The Guillermo Del Toro-produced Mama debuted at number one over the weekend, once again proving that modestly-budget horror movies are the closest thing to selling legalized crack. It also benefited from the lead actress’s Oscar nomination coinciding with its release. I didn’t see it, but I’ve been sneaking up behind all my friends and whispering “…mama.” all weekend. Meanwhile, Broken City, Allen Hughes’ first solo-directed film without his brother, Albert, with whom he directed Menace II Society, Dead Presidents, and Book of Eli, landed down at number five, with a fairly uninspired nine million. Let’s face it, you dump a movie starring Mark Wahlberg and Russell Crowe into a mid-January release, it’s a pretty good indication that that movie is a fartbomb.
Estimated domestic box office totals for Friday to Sunday.
1. Mama (Universal/Entertainment One) NEW – Cinemascore: B-; Metacritic score: 58
$28,100,000 in 2,647 theaters; PSA (per screen average): $12,530; Cumulative: $28,100,000
2. Zero Dark Thirty (Sony) Week 5; Last weekend: #1
$17,600,000 (-28%) in 2,946 theaters (+9); PSA: $5,974; Cumulative: $55,945,000
3. Silver Linings Playbook (Weinstein) Week 10 ; Last weekend: #10
$11,351,000 (+126%) in 2,523 theaters (+1,713); PSA: $4,499; Cumulative: $55,310,000
4. Gangster Squad (Warner Brothers) Week 2; Last weekend: #3
$9,100,000 (-47%) in 3,103 theaters (unchanged); PSA: $2,936; Cumulative: $32,220,000
5. Broken City (20th Century-Fox) NEW – Cinemascore: B; Metacritic score: 49
$9,000,000 in 2,620 theaters; PSA: $3,435; Cumulative: $9,000,000
But perhaps the biggest story of the weekend is that The Last Stand, Arnold Schwarzenegger’s return to the movies after a nine-year hiatus spent banging maids and governing states, which had all the country’s most obvious-minded critics shouting “Arnold Schwarzenegger is back!”, debuted all the way at number 10, with an estimated $6.6 million.With its $45 million production budget, Indiewire estimates that Lionsgate could be looking at a $50 million loss, unless it makes it up internationally. Though that doesn’t factor in The Last Stand‘s Corvette sponsorship money. But not only did hardly anyone see it, the ones that did gave it a fairly lukewarm B cinemascore. Which is odd, because the Rex Ryan-esque man sitting next to me at my screening kept yelling “HA!” so loud at every joke I thought he was going to shake loose a molar. I didn’t like it that much, but… I don’t know, it seemed like a crowd-pleaser. It does seem weird to have so many hyper-violent, R-rated movies that otherwise seem to be aimed at 10-year-olds.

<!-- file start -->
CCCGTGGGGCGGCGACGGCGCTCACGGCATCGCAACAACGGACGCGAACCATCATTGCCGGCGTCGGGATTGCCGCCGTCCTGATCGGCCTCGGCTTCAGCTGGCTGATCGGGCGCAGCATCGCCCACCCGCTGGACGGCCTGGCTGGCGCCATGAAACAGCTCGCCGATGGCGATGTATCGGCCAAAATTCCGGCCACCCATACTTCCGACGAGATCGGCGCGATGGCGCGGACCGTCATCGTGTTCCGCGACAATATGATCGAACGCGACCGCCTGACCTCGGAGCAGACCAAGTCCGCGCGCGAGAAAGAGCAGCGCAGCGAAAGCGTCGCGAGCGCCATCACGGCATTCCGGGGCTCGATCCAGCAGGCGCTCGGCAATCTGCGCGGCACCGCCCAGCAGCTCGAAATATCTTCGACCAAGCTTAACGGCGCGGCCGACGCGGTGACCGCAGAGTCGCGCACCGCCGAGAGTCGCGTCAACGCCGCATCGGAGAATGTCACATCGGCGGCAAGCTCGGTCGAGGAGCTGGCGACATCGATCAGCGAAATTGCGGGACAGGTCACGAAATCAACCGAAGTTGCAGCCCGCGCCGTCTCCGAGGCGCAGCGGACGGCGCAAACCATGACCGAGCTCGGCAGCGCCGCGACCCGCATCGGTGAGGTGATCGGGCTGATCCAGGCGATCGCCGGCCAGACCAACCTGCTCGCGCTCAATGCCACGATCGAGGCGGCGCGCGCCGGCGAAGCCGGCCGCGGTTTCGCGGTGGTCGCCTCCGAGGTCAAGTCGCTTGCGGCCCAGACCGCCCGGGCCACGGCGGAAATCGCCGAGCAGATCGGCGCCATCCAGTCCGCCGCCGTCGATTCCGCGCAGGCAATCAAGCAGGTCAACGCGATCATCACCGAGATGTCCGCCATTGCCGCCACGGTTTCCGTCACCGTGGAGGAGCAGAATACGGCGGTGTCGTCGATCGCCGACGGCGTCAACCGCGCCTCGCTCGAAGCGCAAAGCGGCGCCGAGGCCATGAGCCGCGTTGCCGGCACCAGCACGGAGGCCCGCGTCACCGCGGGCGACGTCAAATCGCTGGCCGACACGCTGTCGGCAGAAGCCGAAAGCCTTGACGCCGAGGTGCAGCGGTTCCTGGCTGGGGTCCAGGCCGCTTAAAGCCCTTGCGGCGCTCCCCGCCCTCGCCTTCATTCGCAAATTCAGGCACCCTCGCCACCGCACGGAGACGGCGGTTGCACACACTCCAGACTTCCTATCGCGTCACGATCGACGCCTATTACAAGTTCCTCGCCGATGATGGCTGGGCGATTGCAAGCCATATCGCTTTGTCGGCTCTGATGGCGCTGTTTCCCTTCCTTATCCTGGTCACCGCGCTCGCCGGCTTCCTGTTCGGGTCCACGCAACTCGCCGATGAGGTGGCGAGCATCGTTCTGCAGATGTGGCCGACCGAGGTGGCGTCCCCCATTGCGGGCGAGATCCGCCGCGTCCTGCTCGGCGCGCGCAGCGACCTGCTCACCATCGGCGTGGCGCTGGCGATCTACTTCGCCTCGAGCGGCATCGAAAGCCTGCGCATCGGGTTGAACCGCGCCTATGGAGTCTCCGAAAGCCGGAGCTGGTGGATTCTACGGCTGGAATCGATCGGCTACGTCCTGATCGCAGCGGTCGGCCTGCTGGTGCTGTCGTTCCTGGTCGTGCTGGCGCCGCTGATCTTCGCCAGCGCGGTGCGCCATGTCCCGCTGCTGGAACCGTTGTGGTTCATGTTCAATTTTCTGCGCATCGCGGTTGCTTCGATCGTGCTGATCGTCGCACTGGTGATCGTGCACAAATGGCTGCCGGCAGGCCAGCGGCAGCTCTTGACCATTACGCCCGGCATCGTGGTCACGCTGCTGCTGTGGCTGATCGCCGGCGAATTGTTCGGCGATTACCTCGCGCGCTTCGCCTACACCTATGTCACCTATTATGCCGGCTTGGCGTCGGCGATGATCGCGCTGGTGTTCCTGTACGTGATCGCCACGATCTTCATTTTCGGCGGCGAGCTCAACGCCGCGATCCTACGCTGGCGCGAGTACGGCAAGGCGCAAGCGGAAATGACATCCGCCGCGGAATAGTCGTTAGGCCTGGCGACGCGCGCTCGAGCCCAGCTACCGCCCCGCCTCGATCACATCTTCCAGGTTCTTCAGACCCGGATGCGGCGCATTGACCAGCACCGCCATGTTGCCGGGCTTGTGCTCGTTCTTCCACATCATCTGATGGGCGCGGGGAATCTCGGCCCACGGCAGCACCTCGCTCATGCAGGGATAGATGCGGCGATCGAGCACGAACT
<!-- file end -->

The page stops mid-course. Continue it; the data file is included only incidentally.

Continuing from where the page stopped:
6. A Haunted House (Open Road) Week 2; Last weekend: #2
$8,330,000 (-52%) in 2,160 theaters (unchanged); PSA:$3,900; Cumulative: $30,000,000
7. Django Unchained (Weinstein) Week 4; Last weekend: #4
$8,243,000 (-25%) in 2,516 theaters (-496); PSA: $3,276; Cumulative: $138,362,000
8. Les Miserables (Universal) Week 4; Last weekend: #5
$7,800,000 (-19%) in 2,579 theaters (-348); PSA: $2,700; Cumulative: $130,400,000
9. The Hobbit: An Unexpected Journey (Warner Brothers) Week 6 ; Last weekend: #6
$6,405,000 (-) in 2,323 theaters (-689); PSA: $2,757; Cumulative: $287,395,000
10. The Last Stand (Lionsgate) NEW – Cinemascore: B; Metascore: 54
$6,300,000 in 2,913 theaters; PSA: $2,163; Cumulative: $6,300,000
If there’s a rub here, it’s that the days when you could just stick a big star’s name above the title and make it rain coke money are long over. There are too many entertainment options now. Not to mention, Arnold’s last movies before his hiatus (not including T3 or Expendables cameos) were The 6th Day and Collateral Damage, which weren’t exactly burning down the ticket booths either. It’ll be interesting to see what Summit does with The Tomb (Arnold and Sly) after Bullet to the Head (Sly’s Last Stand, basically) inevitably bombs too. The Last Stand was far from the worst movie ever, it just… it smacked of safe business decisions, which is a strange thing to be saying in an article about it bombing. Look, no one’s a bigger Schwarzenegger fan than me, but maybe we could inject the smallest ounce of creativity into an Arnold-movie premise? Even Michael Jordan had to learn a jump shot.